After walking around Rome for a very full day, we have learned many things.

First, apparently the founders of Rome have stolen a huge number of names from Camp Champions!  They have a Coliseum, a Forum, and a Pantheon (but no Parthenon).  I have read that the Roman Civilization was famous for adopting aspects of great cultures, especially Greece, but I did not expect to be on the list too.  Their mimicry did have some limit.  We did not see an Ill Eagles Nest or a Fillin’ Station, so I guess they have some shame.

[What’s that Susie?  They came FIRST?  Are you certain? Absolutely?]

Readers - you can disregard my mini-rant above.

I am excited that I have enough internet to actually post some shots.  Here are two pics from the Coliseum - one of our four Gladiators and one at night.


Second, we learned once again that Romans are fantastic hosts.  Amelie (our Roman 14 year-old camper) took 5 hours to be a fantastic tour guide.  This is her last weekday before her school starts, yet she chose to spend it with 6 wayward Texans.  He she is in front of Trevi Fountain.

This fountain shows so much of what is great about Rome.  It is carved by the master sculptor Bernini, so it is exquisite in its quality.  It is huge (85 feet tall).  It is playful - Bernini makes it look like it is bursting out of the building behind and has added 24 separate water spouts.  Perhaps best of all is how people interact with it.  In addition to the swarm of tourists, we saw Romans gathering, talking and cooling themselves (unlike Texans, they are not used to 90 degree heat).

As I said, the Romans are really friendly.  We met Maddelena (mentioned yesterday) for a drink and Amelie’s mom apologized at least 3 times that she could not be our personal tour guide.   So nice.

We also saw a wonderfully Roman sight.  We were walking in a narrow one way street.  In the inner city, cars and walkers have forged a reluctant, but functional co-existence.  The walkers stare briefly at any approaching car, provide a mandatory expression of mild disdain and then move from the middle of the road to the side to allow the car to pass.  The diver then slows down to pass while maintaining an expression of indifference to the pedestrians.  One of our drivers, however, tickled Susie.  She was a beautifully preserved Roman of indeterminate age.  She was extremely fashionably dressed.  As she drove, she was talking on a bluetooth headphone.  Both hands were off the wheel as she gesticulated passionately and rapidly - passing pedestrians as she went.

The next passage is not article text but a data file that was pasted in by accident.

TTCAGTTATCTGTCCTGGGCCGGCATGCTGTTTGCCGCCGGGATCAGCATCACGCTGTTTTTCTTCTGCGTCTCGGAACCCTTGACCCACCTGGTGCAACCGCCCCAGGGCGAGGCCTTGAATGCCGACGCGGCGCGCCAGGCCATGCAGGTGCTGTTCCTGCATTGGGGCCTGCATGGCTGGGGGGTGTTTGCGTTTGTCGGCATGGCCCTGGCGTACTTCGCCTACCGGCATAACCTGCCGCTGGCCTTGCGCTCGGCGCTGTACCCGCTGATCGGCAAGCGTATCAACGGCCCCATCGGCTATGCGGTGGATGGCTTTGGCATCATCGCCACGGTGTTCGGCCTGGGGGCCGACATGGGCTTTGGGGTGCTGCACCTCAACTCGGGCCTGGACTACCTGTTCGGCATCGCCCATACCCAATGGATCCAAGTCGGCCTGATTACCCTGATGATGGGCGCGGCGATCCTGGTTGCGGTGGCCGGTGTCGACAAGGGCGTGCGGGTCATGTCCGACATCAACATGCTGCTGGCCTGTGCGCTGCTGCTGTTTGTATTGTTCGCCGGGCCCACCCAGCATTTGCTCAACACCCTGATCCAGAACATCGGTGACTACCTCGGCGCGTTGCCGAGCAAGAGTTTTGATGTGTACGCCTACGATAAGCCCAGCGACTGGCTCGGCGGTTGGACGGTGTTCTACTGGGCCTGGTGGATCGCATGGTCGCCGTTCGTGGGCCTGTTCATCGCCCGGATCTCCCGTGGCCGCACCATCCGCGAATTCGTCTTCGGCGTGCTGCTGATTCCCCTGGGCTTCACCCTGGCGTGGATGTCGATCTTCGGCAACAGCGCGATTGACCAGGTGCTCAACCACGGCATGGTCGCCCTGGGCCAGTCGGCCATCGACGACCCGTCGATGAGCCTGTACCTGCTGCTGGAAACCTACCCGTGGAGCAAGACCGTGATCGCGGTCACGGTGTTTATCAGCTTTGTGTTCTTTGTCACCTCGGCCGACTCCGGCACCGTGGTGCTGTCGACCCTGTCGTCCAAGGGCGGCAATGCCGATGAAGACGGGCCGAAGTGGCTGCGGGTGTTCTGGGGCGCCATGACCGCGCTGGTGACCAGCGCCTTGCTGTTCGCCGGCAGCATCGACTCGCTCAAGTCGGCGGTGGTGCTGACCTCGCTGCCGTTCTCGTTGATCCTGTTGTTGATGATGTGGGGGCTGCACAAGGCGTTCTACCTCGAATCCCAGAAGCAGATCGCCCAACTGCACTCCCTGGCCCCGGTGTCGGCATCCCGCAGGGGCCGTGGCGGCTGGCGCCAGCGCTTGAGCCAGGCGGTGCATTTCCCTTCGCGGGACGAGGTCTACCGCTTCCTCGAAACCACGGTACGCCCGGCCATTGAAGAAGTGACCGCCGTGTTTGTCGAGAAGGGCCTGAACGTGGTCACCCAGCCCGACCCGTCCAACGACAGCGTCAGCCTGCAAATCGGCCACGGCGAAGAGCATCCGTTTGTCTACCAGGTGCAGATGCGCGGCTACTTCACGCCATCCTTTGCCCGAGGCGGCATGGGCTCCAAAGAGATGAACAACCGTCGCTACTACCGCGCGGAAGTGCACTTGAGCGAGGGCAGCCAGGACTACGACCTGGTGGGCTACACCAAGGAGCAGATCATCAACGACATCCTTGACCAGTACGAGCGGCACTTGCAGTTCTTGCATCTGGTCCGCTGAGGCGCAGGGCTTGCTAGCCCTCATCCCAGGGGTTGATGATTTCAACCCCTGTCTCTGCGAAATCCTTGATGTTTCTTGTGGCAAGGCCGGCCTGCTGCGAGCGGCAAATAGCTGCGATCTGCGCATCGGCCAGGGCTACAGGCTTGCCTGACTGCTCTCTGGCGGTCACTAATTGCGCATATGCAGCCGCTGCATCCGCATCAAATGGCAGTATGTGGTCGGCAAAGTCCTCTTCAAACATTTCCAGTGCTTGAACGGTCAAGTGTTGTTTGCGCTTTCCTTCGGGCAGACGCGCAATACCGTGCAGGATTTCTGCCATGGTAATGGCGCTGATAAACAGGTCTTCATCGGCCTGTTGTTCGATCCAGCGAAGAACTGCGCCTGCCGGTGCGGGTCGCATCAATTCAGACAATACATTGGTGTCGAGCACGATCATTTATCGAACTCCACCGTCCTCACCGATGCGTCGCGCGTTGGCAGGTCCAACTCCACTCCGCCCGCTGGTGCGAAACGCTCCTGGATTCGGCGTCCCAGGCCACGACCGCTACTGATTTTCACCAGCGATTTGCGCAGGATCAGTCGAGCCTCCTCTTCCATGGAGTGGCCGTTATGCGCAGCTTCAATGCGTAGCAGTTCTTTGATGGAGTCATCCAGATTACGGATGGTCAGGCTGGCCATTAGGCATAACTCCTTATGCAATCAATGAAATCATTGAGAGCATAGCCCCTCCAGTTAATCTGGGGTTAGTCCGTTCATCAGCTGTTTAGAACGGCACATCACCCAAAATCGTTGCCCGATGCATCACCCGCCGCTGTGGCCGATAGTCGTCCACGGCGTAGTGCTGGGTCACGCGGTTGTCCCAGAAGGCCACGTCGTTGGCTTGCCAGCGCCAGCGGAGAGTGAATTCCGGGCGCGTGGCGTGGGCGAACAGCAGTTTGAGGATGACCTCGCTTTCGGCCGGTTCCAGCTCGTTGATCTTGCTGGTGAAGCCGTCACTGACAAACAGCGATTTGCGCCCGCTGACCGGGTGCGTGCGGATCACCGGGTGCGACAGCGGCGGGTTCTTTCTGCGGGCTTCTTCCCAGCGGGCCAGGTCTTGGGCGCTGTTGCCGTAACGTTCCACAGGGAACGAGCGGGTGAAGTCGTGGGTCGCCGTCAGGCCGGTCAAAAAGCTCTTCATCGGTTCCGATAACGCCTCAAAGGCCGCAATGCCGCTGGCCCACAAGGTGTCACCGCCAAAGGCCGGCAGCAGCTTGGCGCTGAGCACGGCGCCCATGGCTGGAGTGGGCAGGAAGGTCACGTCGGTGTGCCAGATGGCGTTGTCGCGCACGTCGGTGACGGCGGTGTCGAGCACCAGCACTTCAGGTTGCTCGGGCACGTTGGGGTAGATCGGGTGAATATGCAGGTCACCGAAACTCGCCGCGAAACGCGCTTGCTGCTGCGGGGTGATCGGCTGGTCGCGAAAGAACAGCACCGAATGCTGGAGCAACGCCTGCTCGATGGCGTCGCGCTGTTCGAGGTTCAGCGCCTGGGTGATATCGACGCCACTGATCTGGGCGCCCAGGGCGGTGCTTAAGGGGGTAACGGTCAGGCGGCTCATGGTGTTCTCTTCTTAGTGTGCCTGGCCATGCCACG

I love the aerobic exercise that is Italian communication.  I suspect that a handcuffed Roman is a mute Roman.  There is something about the language that seems to require hand gestures.  When our hosts talk to us in English, they gesticulate only 15-20% as much as they do when they speak their native tongue.

My final lesson is about our children.  I have often noted the following truth of parenting - since we see our children everyday, we miss their growth.  Parents tend to think of their children as being 18-24 months younger than they really are.  When combined with the fact that THEY think they are 18-24 months older, this creates some real issues.  Today, I got to see their growth and update my mind.

They have real endurance.  We often walk over 8 miles and stay on our feet for 10+ hours.  They complain so little that I am just now noticing how little they gripe.

They are good learners.  They do not retain everything, but they are learning tons.  They are also synthesizing ideas from different history lessons or art works.  The boys have drawn parallels between the Habsburgs and the Romans.  They will see a painting and say that it reminds them of something we saw weeks ago.

Finally, they are showing great attitudes.  Last night we asked them for their “wows and pows” (highs and lows).  We ended up with over 10 “wows” and only one “pow” (we get tired at the end of the day).  After years of being a camp director for years, I have come to the conclusion that most problems are like mid-sized rocks.  They are too big to ignore, but not so big that they are overwhelming.  We then have the ability to make the rock a pebble or a boulder.  I know people who make every rock into a bolder.  The individuals who thrive make their rocks into pebbles.  There are days that our children find fields of boulders, but lately they have been seeing only pebbles.

In case you do not believe that they are growing, I present this pic as evidence:

We are now off to the Vatican.  After today, we go to Florence for a less frantic week, so today will be crazy!

Steve Sir



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